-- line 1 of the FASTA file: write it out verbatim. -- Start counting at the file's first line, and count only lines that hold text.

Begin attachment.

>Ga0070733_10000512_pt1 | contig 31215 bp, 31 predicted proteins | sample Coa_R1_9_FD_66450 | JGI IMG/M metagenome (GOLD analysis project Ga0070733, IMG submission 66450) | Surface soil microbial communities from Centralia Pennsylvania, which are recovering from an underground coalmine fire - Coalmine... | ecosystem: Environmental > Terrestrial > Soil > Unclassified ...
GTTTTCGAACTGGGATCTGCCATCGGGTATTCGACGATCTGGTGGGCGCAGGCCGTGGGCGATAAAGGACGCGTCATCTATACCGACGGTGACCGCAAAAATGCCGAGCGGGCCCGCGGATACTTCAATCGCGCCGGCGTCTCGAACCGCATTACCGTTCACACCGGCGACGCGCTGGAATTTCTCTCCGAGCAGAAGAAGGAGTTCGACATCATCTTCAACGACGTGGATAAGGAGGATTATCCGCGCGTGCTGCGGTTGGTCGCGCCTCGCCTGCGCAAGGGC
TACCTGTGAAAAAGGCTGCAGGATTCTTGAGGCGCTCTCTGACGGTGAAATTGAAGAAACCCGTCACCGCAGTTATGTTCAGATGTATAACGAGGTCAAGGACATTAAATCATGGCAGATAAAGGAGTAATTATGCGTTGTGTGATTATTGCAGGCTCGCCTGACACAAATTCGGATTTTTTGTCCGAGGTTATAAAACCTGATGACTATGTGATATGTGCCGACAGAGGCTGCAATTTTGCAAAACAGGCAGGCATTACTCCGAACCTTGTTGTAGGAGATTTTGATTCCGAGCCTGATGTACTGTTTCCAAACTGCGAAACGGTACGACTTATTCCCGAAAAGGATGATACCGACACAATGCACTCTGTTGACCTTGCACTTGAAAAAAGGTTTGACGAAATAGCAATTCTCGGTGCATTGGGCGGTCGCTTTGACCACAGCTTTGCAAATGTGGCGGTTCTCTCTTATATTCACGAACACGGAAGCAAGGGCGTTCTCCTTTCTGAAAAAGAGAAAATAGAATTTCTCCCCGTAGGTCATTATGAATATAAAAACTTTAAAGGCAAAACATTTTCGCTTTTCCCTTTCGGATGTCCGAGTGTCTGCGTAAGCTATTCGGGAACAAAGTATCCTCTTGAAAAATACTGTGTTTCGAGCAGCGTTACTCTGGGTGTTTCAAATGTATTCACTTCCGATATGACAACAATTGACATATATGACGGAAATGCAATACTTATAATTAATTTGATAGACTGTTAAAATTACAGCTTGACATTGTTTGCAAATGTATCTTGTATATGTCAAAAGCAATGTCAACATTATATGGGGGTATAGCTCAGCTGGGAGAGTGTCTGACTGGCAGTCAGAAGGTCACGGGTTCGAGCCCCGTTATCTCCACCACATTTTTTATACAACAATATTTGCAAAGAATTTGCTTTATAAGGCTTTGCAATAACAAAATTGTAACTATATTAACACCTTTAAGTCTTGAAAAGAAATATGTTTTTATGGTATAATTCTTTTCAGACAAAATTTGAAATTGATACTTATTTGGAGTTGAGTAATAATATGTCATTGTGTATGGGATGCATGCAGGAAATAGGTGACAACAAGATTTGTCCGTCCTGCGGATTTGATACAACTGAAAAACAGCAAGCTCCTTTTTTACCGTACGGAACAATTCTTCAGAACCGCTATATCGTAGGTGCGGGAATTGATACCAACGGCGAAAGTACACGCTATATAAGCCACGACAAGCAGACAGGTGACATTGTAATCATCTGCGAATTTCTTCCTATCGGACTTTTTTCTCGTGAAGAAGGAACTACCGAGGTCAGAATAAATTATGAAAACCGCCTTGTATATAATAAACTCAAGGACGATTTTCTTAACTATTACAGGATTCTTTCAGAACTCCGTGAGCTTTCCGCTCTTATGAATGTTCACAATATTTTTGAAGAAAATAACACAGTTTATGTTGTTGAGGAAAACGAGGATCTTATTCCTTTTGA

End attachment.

>Ga0070733_10000512_pt1 | contig 31215 bp, 31 predicted proteins | sample Coa_R1_9_FD_66450 | JGI IMG/M metagenome (GOLD analysis project Ga0070733, IMG submission 66450) | Surface soil microbial communities from Centralia Pennsylvania, which are recovering from an underground coalmine fire - Coalmine... | ecosystem: Environmental > Terrestrial > Soil > Unclassified ...